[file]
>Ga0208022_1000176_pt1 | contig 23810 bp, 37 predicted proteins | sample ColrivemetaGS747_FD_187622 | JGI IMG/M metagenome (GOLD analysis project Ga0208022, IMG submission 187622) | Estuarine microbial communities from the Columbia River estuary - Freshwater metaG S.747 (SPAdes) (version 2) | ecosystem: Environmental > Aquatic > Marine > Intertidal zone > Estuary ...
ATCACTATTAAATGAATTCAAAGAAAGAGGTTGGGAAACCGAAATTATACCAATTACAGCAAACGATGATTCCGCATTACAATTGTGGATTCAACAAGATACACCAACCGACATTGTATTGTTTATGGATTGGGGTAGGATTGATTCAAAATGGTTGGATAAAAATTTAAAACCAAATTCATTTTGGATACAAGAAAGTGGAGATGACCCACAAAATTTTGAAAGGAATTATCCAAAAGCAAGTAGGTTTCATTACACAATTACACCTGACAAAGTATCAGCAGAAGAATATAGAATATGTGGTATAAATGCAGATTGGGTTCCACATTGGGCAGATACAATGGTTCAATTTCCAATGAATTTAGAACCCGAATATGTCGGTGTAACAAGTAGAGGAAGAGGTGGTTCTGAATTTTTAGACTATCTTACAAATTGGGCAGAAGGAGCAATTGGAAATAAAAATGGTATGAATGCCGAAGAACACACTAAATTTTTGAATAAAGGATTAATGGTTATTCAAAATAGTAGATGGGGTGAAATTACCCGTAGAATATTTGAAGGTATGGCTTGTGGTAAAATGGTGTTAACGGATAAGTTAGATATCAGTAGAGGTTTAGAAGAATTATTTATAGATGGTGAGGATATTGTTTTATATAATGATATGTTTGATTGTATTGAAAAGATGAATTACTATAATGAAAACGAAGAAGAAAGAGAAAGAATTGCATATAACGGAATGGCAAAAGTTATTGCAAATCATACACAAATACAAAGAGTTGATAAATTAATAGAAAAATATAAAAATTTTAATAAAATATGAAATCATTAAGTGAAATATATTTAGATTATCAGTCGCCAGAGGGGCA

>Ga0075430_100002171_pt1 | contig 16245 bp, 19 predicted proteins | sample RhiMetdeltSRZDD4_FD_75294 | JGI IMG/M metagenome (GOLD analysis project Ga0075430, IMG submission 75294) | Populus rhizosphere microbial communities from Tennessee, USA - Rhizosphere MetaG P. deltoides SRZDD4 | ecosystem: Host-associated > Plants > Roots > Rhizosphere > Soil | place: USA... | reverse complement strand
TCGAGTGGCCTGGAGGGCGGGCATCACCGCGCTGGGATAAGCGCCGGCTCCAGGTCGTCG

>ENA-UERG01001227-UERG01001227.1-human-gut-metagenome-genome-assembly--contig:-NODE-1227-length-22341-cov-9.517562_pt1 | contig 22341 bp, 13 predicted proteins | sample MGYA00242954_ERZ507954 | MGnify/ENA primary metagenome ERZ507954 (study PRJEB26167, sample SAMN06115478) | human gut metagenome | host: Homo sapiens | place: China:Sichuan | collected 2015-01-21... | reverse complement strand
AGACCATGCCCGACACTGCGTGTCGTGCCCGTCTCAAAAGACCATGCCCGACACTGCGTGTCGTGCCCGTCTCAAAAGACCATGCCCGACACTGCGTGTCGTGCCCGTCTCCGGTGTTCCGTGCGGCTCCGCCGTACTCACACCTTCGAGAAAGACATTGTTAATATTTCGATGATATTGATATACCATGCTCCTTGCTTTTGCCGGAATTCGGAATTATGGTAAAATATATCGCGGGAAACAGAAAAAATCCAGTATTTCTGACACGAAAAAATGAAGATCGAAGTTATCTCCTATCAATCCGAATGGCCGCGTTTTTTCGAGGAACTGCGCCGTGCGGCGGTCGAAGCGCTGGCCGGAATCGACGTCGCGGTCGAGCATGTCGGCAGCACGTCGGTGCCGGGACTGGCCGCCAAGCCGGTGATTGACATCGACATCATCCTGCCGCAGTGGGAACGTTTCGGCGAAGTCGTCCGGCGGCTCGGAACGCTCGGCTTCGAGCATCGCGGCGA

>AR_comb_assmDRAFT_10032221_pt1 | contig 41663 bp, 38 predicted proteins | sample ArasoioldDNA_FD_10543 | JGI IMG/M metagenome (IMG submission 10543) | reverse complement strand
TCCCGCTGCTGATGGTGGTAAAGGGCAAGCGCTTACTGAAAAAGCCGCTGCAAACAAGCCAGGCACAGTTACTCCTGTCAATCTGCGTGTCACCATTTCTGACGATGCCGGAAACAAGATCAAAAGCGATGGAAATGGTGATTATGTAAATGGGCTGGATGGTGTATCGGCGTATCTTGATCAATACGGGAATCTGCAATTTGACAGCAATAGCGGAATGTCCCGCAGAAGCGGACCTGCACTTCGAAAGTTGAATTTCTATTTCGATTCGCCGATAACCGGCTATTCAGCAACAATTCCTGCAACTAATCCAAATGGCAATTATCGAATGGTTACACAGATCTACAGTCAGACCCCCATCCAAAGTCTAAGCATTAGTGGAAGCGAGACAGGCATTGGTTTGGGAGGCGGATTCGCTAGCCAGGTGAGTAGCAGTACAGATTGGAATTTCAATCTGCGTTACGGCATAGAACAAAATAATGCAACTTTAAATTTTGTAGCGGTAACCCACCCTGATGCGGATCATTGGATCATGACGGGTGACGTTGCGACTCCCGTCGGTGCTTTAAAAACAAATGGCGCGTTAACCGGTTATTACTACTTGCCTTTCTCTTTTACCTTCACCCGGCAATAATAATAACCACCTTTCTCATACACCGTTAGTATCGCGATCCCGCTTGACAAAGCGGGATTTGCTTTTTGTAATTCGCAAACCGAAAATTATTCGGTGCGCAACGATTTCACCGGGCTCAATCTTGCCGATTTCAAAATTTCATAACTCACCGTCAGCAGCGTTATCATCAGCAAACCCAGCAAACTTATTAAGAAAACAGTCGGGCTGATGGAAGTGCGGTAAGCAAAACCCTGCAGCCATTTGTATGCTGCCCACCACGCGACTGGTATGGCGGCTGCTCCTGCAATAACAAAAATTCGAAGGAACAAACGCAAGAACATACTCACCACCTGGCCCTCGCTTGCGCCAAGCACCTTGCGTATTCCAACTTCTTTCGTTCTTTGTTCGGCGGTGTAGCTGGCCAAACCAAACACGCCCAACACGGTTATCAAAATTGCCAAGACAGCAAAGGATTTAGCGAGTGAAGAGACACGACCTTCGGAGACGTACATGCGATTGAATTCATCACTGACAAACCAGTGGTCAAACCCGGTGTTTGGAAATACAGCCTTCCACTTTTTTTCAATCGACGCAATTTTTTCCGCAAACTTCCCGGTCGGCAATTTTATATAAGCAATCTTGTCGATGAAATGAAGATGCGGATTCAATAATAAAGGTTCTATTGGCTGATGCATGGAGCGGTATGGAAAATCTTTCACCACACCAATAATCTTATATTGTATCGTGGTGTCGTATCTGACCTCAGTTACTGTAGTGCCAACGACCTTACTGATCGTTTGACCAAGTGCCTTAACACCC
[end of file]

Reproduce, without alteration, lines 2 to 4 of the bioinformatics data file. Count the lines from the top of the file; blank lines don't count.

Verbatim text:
ATCACTATTAAATGAATTCAAAGAAAGAGGTTGGGAAACCGAAATTATACCAATTACAGCAAACGATGATTCCGCATTACAATTGTGGATTCAACAAGATACACCAACCGACATTGTATTGTTTATGGATTGGGGTAGGATTGATTCAAAATGGTTGGATAAAAATTTAAAACCAAATTCATTTTGGATACAAGAAAGTGGAGATGACCCACAAAATTTTGAAAGGAATTATCCAAAAGCAAGTAGGTTTCATTACACAATTACACCTGACAAAGTATCAGCAGAAGAATATAGAATATGTGGTATAAATGCAGATTGGGTTCCACATTGGGCAGATACAATGGTTCAATTTCCAATGAATTTAGAACCCGAATATGTCGGTGTAACAAGTAGAGGAAGAGGTGGTTCTGAATTTTTAGACTATCTTACAAATTGGGCAGAAGGAGCAATTGGAAATAAAAATGGTATGAATGCCGAAGAACACACTAAATTTTTGAATAAAGGATTAATGGTTATTCAAAATAGTAGATGGGGTGAAATTACCCGTAGAATATTTGAAGGTATGGCTTGTGGTAAAATGGTGTTAACGGATAAGTTAGATATCAGTAGAGGTTTAGAAGAATTATTTATAGATGGTGAGGATATTGTTTTATATAATGATATGTTTGATTGTATTGAAAAGATGAATTACTATAATGAAAACGAAGAAGAAAGAGAAAGAATTGCATATAACGGAATGGCAAAAGTTATTGCAAATCATACACAAATACAAAGAGTTGATAAATTAATAGAAAAATATAAAAATTTTAATAAAATATGAAATCATTAAGTGAAATATATTTAGATTATCAGTCGCCAGAGGGGCA

>Ga0075430_100002171_pt1 | contig 16245 bp, 19 predicted proteins | sample RhiMetdeltSRZDD4_FD_75294 | JGI IMG/M metagenome (GOLD analysis project Ga0075430, IMG submission 75294) | Populus rhizosphere microbial communities from Tennessee, USA - Rhizosphere MetaG P. deltoides SRZDD4 | ecosystem: Host-associated > Plants > Roots > Rhizosphere > Soil | place: USA... | reverse complement strand
TCGAGTGGCCTGGAGGGCGGGCATCACCGCGCTGGGATAAGCGCCGGCTCCAGGTCGTCG